By September the greenhouse is starting to look a bit tired, well not so much the greenhouse, more the plants inside. I often think that the plants I’ve chosen to grow inside the confines of my wonderful glasshouse are almost forced into productivity, a little bit like battery hens, cooped into a small space to lay egg after egg. The difference is that my plants have plenty of space, the very best diet and very little in the way of pest control. Every year I look at what’s done well and what didn’t really work and each year I come to a different conclusion. Last year by accident I grew runner beans in the greenhouse, it was such a success that I did it deliberately this year. Strangely although I got a reasonable crop, it didn’t compare to last year. My tomatoes this year have been better, but now they have succumbed to the dreaded tomato blight and that’s the beginning of the end of them
My new project for the autumn is to sow and grow some later salad crops to keep us in vitamin rich leaves into the winter. Surprisingly there are plenty of Oriental greens, salad leaves and winter lettuce that can all still be sown now and harvested for weeks to come. It’s a bit of an experiment for me, as I haven’t grown much over winter before, but as there is plenty of room in the greenhouse now; I wanted to have a go.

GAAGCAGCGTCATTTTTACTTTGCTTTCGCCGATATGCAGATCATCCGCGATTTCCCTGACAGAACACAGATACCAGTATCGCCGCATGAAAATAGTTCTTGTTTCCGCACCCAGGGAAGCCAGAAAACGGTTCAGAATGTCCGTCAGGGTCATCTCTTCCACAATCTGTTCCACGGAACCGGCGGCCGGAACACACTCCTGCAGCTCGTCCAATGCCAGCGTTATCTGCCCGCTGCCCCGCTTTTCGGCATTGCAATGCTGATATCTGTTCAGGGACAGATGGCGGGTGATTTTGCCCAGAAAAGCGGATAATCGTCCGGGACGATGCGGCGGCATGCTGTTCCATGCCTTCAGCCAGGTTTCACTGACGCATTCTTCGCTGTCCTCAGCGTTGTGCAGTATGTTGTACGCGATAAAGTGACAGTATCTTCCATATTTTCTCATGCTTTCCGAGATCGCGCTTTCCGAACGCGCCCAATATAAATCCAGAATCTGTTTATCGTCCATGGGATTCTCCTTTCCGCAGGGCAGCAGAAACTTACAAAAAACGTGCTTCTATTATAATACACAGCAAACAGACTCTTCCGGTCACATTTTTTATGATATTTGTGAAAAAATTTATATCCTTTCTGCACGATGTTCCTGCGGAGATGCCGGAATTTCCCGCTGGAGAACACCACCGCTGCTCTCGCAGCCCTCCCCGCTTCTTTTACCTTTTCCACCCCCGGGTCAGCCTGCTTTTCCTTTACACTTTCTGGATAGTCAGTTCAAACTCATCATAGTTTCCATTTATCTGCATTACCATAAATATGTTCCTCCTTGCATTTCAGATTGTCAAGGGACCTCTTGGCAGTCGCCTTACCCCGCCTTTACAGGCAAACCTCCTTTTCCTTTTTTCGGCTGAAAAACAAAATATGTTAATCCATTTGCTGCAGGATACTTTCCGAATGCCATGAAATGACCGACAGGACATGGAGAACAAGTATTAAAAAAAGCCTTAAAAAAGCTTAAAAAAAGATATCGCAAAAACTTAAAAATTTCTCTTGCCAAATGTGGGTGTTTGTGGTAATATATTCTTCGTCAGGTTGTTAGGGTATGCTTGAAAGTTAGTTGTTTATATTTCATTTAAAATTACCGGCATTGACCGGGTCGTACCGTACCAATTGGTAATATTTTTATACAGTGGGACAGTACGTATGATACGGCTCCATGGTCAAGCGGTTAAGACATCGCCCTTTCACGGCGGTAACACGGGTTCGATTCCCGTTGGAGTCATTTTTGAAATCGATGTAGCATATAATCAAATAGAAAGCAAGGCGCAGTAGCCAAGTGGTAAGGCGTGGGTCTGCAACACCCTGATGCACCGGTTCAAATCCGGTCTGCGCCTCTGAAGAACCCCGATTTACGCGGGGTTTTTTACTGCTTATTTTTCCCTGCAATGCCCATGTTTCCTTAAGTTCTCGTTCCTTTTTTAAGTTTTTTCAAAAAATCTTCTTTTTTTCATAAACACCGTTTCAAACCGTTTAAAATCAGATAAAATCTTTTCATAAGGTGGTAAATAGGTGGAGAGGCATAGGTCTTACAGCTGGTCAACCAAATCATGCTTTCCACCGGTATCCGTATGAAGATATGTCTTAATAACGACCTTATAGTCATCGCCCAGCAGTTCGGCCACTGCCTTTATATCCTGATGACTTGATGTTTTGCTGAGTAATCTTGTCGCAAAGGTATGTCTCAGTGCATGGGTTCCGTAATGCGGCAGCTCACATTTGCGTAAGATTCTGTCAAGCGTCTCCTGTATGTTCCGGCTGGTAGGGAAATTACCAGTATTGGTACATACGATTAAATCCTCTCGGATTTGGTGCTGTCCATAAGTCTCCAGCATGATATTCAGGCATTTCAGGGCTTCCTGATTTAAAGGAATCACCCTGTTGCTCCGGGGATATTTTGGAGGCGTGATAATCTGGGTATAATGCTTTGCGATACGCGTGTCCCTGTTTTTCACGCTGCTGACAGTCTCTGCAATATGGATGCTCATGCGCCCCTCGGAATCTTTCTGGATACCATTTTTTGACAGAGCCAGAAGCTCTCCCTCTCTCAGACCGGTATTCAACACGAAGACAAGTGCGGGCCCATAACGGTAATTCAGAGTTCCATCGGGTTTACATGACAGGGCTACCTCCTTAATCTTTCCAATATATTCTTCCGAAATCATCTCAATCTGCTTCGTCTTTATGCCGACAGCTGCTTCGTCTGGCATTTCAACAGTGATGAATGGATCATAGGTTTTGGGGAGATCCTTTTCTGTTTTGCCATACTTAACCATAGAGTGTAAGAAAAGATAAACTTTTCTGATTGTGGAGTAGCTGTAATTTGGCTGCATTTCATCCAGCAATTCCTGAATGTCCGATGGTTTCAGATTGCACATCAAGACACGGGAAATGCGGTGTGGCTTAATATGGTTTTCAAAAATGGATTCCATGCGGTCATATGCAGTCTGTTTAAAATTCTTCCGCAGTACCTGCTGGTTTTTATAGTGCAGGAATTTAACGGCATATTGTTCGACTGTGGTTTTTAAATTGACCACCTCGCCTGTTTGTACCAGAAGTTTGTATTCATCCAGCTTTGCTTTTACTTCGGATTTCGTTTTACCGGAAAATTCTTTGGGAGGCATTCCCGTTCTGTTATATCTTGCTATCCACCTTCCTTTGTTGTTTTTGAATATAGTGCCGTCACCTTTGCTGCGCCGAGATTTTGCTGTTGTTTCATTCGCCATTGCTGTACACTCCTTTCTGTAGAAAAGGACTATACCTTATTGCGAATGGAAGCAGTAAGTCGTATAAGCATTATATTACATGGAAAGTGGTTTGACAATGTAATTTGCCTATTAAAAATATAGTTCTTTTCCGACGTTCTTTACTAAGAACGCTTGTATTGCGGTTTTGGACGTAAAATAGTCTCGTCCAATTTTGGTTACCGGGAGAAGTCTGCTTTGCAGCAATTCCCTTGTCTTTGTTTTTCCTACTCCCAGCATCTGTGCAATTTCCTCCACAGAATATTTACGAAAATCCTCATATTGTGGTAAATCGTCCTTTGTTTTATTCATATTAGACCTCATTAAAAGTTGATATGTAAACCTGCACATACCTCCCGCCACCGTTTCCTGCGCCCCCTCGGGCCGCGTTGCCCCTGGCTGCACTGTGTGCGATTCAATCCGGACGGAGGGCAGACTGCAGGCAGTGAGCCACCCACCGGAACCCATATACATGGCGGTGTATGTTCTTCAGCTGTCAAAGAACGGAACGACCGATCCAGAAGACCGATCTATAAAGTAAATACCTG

So this weekend I’ll be sowing some Oriental vegetable seeds. I’ve got some large Earth Boxes that have been growing all manner of summer veg, now harvested and eaten or stored and now replenished with some fresh compost, this seems a great place to sow some new seed.
I’ve sorted out some packs of new seed varieties for 2010, most of which can be sown in September and October, and I’m going to get them started.
I’ve got some mustard spinach (Komatsuna Torasan) from Johnsons Seeds, four different sorts of Pak Choi (from Mr Fothergill’s) to grow as baby leaves and also to try and mature into crisp and crunchy heads and some spring Onion Guardsman that should overwinter in the greenhouse. Add to that an autumn sowing of broad beans, some winter lettuce and my evergreen herbs (rosemary, thyme and sage) and that makes a fair variety of flavours, texture and colours to spice up winter salads and provide healthy fresh leaves for weeks to come. Plus I’m still harvesting beans, tomatoes, cucumbers, chillies, squash, courgettes, salad and herbs all sown over the summer.